The US has now registered 2.5m cases and more than 125,000 deaths from the disease — a quarter of global infections and fatalities despite the country comprising little more than 4 per cent of the world’s population.
While Los Angeles, Chicago and New York remain the hardest-hit cities, US health and human services secretary Alex Azar said cases were “surging” in southern parts of the country. Several of these states emerged early from lockdown against federal guidelines that recommend phased openings only once a state has recorded a fortnight-long reduction in cases.
“The window is closing,” Mr Azar told Meet the Press on Sunday. He urged individual states to boost community-wide testing and collect blood plasma donated by patients who have recovered from the virus to bolster available treatments. “We have to act, and people as individuals have to act, responsibly. We need to social distance, we need to wear our face coverings.”
Mr Azar said the surge in cases had nothing to do with states reopening but New York governor Andrew Cuomo blamed the increases on a failure to act earlier.
“I don’t think this is a second surge . . . I think this is a continuation of the first wave and it was a failed effort to stop the first wave in the country,” he told Meet the Press, accusing the Trump administration of being “in denial about the problem”.
Asa Hutchinson, the Republican governor for Arkansas, said the US needed to double testing nationwide, telling ABC’s This Week on Sunday that he had “paused” further reopening in his state and that Covid-19 presented a “very, very serious challenge”.
Mr Azar made his remarks even as Mike Pence, vice-president, travelled to Texas to hold a campaign rally. President Donald Trump is attempting to reignite the economy and his re-election campaign after a severe drop in his poll ratings. Mr Trump spent the weekend playing golf.
Mr Pence, who on Friday described reopening efforts across the US as “encouraging news”, postponed visits to Arizona and Florida “out of an abundance of caution” over coronavirus. But he went ahead with his campaign rally in Dallas, where he arrived wearing a mask and was later due to meet the state’s Republican governor, Greg Abbott, who closed bars and limited restaurant occupancy following a steep rise in cases after initial reopenings.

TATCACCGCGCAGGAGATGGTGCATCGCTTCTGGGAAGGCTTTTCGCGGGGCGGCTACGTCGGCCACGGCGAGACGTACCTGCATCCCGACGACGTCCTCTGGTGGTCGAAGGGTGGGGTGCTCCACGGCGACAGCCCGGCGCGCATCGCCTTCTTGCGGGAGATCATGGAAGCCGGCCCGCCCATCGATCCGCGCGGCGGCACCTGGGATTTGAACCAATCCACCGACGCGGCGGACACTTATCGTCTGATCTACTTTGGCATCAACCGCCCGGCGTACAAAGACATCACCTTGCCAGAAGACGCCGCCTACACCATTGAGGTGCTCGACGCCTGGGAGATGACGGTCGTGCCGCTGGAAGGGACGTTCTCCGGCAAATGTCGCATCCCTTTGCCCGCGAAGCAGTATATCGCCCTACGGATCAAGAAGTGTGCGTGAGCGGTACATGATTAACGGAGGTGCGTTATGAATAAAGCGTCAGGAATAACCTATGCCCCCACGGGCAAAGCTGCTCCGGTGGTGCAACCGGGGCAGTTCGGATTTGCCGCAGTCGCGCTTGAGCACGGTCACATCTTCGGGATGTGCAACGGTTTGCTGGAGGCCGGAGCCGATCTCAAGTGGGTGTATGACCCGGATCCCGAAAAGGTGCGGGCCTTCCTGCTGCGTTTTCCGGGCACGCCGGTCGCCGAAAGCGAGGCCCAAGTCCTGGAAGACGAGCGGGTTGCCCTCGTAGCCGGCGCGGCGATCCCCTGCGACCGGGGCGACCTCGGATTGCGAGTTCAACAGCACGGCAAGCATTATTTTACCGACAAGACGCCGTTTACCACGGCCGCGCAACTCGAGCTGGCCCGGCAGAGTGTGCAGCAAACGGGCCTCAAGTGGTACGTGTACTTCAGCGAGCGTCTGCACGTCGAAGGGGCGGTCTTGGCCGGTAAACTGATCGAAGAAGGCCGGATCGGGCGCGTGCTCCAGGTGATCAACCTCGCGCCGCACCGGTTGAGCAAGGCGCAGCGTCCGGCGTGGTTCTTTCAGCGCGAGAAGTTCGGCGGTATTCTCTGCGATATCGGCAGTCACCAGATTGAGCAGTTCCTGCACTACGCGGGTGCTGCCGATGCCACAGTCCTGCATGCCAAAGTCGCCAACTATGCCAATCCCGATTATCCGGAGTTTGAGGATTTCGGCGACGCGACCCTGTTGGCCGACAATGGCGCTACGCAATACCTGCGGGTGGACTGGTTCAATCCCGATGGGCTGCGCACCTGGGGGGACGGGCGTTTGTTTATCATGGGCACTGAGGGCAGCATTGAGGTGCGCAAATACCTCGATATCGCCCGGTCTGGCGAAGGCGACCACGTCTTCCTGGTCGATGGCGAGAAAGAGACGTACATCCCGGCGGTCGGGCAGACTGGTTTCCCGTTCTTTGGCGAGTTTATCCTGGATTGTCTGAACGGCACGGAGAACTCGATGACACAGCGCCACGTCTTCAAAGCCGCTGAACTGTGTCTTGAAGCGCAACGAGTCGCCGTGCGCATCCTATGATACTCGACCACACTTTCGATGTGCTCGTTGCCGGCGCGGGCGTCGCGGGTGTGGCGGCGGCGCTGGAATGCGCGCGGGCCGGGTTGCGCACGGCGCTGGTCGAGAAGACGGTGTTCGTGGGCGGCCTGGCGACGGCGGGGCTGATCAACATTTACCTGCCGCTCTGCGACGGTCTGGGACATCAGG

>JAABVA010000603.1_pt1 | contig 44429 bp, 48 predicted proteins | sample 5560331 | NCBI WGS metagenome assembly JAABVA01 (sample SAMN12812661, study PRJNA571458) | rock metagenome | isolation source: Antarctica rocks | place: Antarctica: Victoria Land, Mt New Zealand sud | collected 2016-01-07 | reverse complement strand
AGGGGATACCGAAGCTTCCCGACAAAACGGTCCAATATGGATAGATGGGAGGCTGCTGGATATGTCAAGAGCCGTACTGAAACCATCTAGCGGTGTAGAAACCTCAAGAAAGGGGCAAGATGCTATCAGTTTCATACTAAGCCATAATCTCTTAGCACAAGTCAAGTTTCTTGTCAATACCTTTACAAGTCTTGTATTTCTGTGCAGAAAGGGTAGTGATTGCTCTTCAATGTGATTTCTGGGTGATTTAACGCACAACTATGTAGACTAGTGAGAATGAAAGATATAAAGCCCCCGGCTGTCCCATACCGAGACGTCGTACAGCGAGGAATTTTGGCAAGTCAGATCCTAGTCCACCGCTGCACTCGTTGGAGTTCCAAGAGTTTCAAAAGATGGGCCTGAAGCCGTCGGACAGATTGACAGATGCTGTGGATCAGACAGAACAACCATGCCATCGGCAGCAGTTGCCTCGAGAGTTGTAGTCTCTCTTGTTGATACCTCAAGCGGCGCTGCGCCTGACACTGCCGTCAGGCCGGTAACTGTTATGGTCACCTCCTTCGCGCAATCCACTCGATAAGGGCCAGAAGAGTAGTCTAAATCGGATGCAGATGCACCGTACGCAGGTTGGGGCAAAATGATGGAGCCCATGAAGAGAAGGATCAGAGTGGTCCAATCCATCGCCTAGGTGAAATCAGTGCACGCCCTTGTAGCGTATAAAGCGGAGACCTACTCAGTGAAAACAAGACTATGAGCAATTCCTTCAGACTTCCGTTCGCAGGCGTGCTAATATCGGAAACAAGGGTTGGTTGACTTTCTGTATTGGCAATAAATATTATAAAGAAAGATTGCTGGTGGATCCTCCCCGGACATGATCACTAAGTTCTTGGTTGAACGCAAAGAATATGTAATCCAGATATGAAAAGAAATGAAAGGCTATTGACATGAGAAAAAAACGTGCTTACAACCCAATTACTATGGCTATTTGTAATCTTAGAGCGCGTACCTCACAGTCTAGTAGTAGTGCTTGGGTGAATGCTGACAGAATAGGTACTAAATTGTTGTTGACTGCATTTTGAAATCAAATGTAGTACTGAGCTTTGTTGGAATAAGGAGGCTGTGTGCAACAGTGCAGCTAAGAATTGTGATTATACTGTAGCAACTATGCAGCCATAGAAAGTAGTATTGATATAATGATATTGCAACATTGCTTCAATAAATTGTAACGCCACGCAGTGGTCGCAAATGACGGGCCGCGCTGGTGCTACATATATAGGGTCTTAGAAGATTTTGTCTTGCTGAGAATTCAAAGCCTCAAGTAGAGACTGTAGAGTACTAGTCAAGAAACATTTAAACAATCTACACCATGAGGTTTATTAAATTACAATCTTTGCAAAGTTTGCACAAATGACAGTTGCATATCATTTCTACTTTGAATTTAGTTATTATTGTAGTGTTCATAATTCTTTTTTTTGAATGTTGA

Democratic presidential challenger Joe Biden’s campaign said Mr Pence’s Texas visit epitomised “the dismissive attitude this administration has taken in addressing this crisis from the onset”.
The US recorded more than 42,000 new cases nationwide on Saturday and 500 deaths, according to Johns Hopkins University. This was a fall from the 45,000 new cases recorded on Friday, which was a new single-day high for the country. On that day, 13 states set record highs for the seven-day average of new cases. Officials said a rise in asymptomatic cases among under-35s could ultimately endanger those more vulnerable to the disease.
Tom Frieden, former director of the Centers for Disease Control and Prevention, told Fox News Sunday that the virus had “the upper hand” and forecast that deaths would lag new cases by about a month. “We’re moving too fast,” he said of states loosening restrictions. He added that numbers were set to get worse in coming weeks, citing a rapid upswing in Arizona, Texas, Florida and South Carolina. He estimated at least 15,000 more people would die in the US during the next month.
Florida state’s health department reported 8,530 new cases on Sunday — shy of a record 9,636 new cases on Saturday — bringing the state’s total to 141,075 and 3,419 deaths.
Florida’s rising cases of Covid-19 have businesses alarmed that they will be forced to close again. Restaurants have invested in sanitary measures to protect diners and those investments could be wasted if venues were forced to shut once more, said Carol Dover, head of the Florida Restaurant and Lodging Association.
“The bars are definitely going to take it on the chin right now” after they were closed on Friday, she said in an interview on Saturday. If restaurants are forced to close too, “that would be catastrophic. We cannot allow that to happen.”